In the never-ending saga of Microsoft antitrust "slaps on the hand," the Redmond company might receive the healthiest financial penalty yet from the European Union Antitrust Commission. A reported fine of $2.2 billion is currently cooking by the EU Antitrust regulators, and could be served as early as February 26, 2008, according to sources who wished to remain anonymous, cited by Bloomberg. The new financial penalties are intimately connected with the landmark 2004 antitrust decision against Microsoft for the bundling of Windows Media Player in the Windows operating system and for the refusal of sharing information on Windows server protocol technology. The initial conclusion was enforced by the ruling from the EU Court of First Instance in Luxembourg, at the end of 2007.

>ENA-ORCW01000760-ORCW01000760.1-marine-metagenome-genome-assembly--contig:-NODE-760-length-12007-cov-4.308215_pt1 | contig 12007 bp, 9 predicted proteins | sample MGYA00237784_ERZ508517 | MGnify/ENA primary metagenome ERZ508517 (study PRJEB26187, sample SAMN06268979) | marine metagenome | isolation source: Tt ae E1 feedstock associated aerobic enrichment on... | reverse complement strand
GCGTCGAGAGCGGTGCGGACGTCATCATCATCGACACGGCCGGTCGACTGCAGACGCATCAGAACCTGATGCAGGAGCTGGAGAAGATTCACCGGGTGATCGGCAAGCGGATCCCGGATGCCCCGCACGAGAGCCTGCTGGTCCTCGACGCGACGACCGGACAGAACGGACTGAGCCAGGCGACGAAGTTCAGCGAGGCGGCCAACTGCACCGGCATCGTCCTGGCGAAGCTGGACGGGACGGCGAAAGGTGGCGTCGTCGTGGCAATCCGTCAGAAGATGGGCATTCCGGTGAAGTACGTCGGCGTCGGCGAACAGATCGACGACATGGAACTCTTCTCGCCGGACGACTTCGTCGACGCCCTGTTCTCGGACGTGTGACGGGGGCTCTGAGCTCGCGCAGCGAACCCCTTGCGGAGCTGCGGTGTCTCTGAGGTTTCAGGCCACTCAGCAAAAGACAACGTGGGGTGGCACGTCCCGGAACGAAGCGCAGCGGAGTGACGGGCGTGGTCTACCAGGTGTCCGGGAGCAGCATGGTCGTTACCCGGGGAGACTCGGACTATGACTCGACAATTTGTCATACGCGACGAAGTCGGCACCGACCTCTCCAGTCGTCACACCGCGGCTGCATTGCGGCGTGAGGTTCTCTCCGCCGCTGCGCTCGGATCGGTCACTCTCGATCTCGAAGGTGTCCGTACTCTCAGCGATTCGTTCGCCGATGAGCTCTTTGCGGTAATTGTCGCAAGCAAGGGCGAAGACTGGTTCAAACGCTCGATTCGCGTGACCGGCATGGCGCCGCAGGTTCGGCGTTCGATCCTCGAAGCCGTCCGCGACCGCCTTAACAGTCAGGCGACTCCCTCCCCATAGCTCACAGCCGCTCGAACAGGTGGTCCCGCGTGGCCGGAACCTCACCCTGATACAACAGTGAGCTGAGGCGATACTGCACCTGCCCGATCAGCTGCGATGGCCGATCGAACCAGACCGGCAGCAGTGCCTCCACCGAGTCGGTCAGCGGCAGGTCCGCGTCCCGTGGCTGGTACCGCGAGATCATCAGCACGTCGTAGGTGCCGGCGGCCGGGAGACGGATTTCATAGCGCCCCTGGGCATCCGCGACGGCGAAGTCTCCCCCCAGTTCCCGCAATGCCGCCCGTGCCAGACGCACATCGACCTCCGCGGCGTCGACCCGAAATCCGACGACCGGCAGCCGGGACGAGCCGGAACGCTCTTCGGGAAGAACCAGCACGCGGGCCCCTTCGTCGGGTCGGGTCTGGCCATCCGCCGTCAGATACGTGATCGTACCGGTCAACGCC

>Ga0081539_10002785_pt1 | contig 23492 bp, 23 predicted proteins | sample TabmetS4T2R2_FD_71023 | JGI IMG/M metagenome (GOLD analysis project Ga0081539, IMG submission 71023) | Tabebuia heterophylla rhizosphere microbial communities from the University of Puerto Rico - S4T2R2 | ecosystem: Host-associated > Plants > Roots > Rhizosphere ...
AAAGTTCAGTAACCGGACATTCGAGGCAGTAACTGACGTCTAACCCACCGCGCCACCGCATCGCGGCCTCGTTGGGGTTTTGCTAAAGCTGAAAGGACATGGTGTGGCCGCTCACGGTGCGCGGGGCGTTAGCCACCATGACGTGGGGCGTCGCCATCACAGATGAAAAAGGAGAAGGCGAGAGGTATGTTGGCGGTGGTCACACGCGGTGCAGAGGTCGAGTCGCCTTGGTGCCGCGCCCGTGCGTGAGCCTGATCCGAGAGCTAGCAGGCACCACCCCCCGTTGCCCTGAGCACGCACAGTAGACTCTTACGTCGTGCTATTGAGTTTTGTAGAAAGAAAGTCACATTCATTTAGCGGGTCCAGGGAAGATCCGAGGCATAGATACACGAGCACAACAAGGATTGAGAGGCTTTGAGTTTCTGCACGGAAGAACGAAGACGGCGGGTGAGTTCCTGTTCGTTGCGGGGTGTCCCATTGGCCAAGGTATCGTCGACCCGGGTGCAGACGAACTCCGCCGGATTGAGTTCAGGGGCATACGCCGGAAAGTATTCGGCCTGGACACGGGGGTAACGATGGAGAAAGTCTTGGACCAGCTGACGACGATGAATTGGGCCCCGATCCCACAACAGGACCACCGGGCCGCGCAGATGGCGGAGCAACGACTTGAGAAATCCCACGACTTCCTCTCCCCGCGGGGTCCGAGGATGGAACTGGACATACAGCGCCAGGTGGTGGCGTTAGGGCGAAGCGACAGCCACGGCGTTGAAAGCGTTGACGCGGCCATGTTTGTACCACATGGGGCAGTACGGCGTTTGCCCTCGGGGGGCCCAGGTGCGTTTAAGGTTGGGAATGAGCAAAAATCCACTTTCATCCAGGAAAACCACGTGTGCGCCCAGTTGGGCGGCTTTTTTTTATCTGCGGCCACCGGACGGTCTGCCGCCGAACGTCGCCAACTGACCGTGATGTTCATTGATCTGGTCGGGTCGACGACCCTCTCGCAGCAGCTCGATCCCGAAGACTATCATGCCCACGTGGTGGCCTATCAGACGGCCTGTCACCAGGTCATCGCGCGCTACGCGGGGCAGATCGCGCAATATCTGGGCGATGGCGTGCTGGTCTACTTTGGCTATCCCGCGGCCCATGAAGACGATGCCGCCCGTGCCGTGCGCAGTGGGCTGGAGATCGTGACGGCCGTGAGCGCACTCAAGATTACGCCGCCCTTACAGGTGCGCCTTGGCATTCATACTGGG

Initially, Microsoft was fined no less than 497 million Euro, and the financial penalty was increased to a total of 775 million Euro (approximately $1.1 billion) by a subsequent 280.5 million Euro fine. In March 2007, the EU Antitrust Commission threatened Microsoft with millions of Euro in daily fines, starting with December 2005, for its failure to comply with the 2004 antitrust ruling.
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